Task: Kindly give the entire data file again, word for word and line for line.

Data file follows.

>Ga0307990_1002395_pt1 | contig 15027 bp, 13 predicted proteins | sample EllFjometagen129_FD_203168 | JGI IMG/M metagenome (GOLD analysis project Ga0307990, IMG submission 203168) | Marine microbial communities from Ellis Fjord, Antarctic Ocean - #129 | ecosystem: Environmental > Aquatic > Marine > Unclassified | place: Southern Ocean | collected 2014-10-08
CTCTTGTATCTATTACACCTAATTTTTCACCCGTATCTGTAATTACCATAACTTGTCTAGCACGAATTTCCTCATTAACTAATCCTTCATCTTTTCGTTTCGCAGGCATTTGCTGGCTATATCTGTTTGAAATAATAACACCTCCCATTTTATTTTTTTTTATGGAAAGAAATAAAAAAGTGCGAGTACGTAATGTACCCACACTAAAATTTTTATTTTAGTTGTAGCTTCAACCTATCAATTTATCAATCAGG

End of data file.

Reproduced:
>Ga0307990_1002395_pt1 | contig 15027 bp, 13 predicted proteins | sample EllFjometagen129_FD_203168 | JGI IMG/M metagenome (GOLD analysis project Ga0307990, IMG submission 203168) | Marine microbial communities from Ellis Fjord, Antarctic Ocean - #129 | ecosystem: Environmental > Aquatic > Marine > Unclassified | place: Southern Ocean | collected 2014-10-08
CTCTTGTATCTATTACACCTAATTTTTCACCCGTATCTGTAATTACCATAACTTGTCTAGCACGAATTTCCTCATTAACTAATCCTTCATCTTTTCGTTTCGCAGGCATTTGCTGGCTATATCTGTTTGAAATAATAACACCTCCCATTTTATTTTTTTTTATGGAAAGAAATAAAAAAGTGCGAGTACGTAATGTACCCACACTAAAATTTTTATTTTAGTTGTAGCTTCAACCTATCAATTTATCAATCAGG